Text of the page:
Thursday 28 January 2021


Stephanie Flanders

Senior Executive Editor for Economics at Bloomberg News and Head of Bloomberg Economics

Post Covid economic conversation with Lord Jim O'Neill

In a wide ranging discussion with Jim O’Neill, Stephanie will share her thoughts on ‘building back better’ post Covid, the lost opportunities for the lockdown generation, which jobs are worth saving, Trump’s economic legacy and the outlook for the US under a Biden administration.

Stephanie Flanders

Stephanie Flanders has been Senior Executive Editor for Economics at Bloomberg News and head of Bloomberg Economics since October 2017. She was previously Chief Market Strategist for Europe at J.P. Morgan Asset Management in London (2013-17) and both BBC Economics Editor and BBC Newsnight’s Economics Editor (2002-13). She was Senior Advisor and speech writer to US Treasury Secretary Lawrence H. Summers (1997-2001). She has also been a reporter at The New York Times, the Principal Editor of the 2002 Human Development Report, an editorial-writer and economics columnist at The Financial Times, and an economist at the Institute for Fiscal Studies and London Business School.

She was educated at Balliol College, Oxford and Harvard University. In 2016 she was appointed Chair of the Inclusive Growth Commission for the Royal Society of Arts, which delivered its final report in March 2017. She is the Chair of Artichoke, a non-profit arts production company in the UK and a trustee of the Kennedy Memorial Trust.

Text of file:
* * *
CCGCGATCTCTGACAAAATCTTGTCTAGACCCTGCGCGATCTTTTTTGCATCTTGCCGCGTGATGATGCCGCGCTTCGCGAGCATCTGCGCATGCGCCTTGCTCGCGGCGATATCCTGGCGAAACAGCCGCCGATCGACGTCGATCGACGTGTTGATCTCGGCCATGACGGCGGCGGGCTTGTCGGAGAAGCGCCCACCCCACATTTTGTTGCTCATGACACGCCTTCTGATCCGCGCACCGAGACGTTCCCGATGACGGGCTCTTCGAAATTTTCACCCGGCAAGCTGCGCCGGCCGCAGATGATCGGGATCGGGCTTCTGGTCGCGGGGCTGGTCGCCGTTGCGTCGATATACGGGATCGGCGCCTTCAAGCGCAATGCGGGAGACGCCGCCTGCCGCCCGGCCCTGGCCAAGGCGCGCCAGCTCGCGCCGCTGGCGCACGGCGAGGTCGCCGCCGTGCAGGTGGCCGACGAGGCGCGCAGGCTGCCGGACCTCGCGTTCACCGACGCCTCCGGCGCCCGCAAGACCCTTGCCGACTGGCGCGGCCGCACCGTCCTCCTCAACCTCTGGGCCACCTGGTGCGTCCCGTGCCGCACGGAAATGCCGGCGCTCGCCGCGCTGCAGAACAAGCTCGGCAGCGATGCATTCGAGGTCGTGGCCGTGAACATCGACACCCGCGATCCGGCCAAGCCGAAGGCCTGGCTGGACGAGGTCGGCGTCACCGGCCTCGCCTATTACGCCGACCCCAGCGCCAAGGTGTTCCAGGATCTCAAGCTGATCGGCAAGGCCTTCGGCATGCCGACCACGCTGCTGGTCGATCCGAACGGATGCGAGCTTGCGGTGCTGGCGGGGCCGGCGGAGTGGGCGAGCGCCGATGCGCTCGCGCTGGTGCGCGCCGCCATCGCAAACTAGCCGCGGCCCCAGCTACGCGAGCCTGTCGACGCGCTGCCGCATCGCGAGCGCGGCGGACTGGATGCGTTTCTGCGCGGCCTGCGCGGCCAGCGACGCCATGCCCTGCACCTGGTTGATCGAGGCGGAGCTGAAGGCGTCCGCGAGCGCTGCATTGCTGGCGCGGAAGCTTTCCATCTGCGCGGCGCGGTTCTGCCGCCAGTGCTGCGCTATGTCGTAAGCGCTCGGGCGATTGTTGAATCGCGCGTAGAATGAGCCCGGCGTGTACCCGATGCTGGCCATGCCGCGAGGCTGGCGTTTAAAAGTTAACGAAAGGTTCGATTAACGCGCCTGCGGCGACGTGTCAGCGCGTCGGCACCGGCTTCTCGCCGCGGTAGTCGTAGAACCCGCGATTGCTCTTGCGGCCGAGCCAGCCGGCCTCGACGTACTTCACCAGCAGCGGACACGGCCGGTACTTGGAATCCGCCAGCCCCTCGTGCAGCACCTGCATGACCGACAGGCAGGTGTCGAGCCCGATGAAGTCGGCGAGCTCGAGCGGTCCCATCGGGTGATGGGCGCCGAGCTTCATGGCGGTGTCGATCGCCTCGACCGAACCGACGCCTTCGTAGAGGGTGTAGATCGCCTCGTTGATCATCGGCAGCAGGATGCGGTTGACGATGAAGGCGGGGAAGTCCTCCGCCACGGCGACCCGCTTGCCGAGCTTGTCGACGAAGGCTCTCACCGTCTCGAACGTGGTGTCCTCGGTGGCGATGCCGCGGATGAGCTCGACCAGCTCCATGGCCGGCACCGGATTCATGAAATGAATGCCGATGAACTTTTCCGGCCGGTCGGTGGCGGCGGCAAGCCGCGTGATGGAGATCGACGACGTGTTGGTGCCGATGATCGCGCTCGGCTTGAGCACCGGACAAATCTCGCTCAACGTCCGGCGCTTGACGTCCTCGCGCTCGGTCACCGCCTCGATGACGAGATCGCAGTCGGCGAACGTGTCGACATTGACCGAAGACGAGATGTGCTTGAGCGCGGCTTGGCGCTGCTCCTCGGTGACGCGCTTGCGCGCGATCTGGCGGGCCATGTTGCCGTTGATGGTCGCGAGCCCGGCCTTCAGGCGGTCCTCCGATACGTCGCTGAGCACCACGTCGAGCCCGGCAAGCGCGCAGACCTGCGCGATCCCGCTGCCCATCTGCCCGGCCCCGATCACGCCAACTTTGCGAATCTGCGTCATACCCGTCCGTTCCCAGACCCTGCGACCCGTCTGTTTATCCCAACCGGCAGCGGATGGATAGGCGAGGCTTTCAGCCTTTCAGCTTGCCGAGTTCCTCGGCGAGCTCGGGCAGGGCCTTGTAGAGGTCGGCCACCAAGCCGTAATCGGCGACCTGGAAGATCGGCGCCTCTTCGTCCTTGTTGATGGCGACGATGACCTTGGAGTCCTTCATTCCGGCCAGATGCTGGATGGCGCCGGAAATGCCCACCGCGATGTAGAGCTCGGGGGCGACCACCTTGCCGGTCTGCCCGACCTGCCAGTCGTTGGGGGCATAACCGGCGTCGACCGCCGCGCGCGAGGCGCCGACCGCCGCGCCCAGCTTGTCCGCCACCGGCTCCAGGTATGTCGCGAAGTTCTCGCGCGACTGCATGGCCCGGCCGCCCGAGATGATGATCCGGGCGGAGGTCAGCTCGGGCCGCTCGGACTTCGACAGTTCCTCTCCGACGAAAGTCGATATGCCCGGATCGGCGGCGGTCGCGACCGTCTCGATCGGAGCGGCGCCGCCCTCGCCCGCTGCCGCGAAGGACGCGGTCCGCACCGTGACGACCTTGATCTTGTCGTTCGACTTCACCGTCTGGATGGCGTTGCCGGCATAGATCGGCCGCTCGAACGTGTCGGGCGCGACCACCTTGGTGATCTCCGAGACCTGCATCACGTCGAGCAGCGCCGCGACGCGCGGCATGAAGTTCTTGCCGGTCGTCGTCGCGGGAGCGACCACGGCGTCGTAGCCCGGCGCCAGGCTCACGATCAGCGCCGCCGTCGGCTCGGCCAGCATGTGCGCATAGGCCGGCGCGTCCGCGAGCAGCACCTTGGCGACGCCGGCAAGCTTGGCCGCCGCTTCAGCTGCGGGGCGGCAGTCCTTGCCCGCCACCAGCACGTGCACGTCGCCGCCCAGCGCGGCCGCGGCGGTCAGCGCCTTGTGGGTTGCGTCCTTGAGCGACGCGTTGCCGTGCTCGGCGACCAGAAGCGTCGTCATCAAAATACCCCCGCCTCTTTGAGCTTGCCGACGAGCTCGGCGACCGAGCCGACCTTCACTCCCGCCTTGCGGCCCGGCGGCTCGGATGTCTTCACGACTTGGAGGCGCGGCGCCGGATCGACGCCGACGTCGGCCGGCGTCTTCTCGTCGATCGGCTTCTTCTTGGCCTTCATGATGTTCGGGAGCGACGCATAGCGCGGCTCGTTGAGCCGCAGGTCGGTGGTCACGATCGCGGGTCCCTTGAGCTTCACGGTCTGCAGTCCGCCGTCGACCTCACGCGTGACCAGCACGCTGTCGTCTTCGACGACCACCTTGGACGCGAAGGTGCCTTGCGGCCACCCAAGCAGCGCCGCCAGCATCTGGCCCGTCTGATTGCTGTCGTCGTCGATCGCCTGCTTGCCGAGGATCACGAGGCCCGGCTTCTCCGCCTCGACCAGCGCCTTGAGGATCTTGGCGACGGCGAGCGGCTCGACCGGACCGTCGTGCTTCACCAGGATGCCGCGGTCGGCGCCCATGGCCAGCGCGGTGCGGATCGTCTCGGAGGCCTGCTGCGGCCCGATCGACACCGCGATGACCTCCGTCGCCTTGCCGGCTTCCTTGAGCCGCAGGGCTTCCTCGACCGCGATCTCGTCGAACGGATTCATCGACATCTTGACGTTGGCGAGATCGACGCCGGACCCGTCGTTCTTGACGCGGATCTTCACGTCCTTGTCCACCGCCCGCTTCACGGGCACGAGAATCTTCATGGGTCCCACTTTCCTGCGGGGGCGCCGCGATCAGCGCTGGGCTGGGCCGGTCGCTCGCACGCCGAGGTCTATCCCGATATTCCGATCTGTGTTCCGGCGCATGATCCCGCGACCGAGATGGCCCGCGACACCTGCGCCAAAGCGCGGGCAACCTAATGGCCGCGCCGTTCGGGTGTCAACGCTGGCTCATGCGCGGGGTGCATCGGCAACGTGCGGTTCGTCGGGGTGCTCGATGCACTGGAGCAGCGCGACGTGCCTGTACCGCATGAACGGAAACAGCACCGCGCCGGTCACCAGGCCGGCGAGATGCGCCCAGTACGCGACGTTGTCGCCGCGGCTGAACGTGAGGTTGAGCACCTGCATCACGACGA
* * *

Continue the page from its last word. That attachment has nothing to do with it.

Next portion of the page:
Lord Jim O'Neill

Jim O’Neill is Chair of Chatham House. His previous roles include, joint head of research, chief economist and chairman of asset management division at Goldman Sachs; creator of the acronym BRIC; chair of the City Growth Commission; chair of the Review on Antimicrobial Resistance; and commercial secretary to the Treasury.

He is a board member, and one of the founding trustees of educational charity SHINE.

Lord O’Neill was created a life peer in 2015 and serves as a crossbench member of the House of Lords. He is an honorary professor of economics, Manchester University, and holds honorary degrees from the University of Sheffield, University of Manchester, University of London and from City University London. He received his PhD from Surrey University and is now a Visiting Professor there.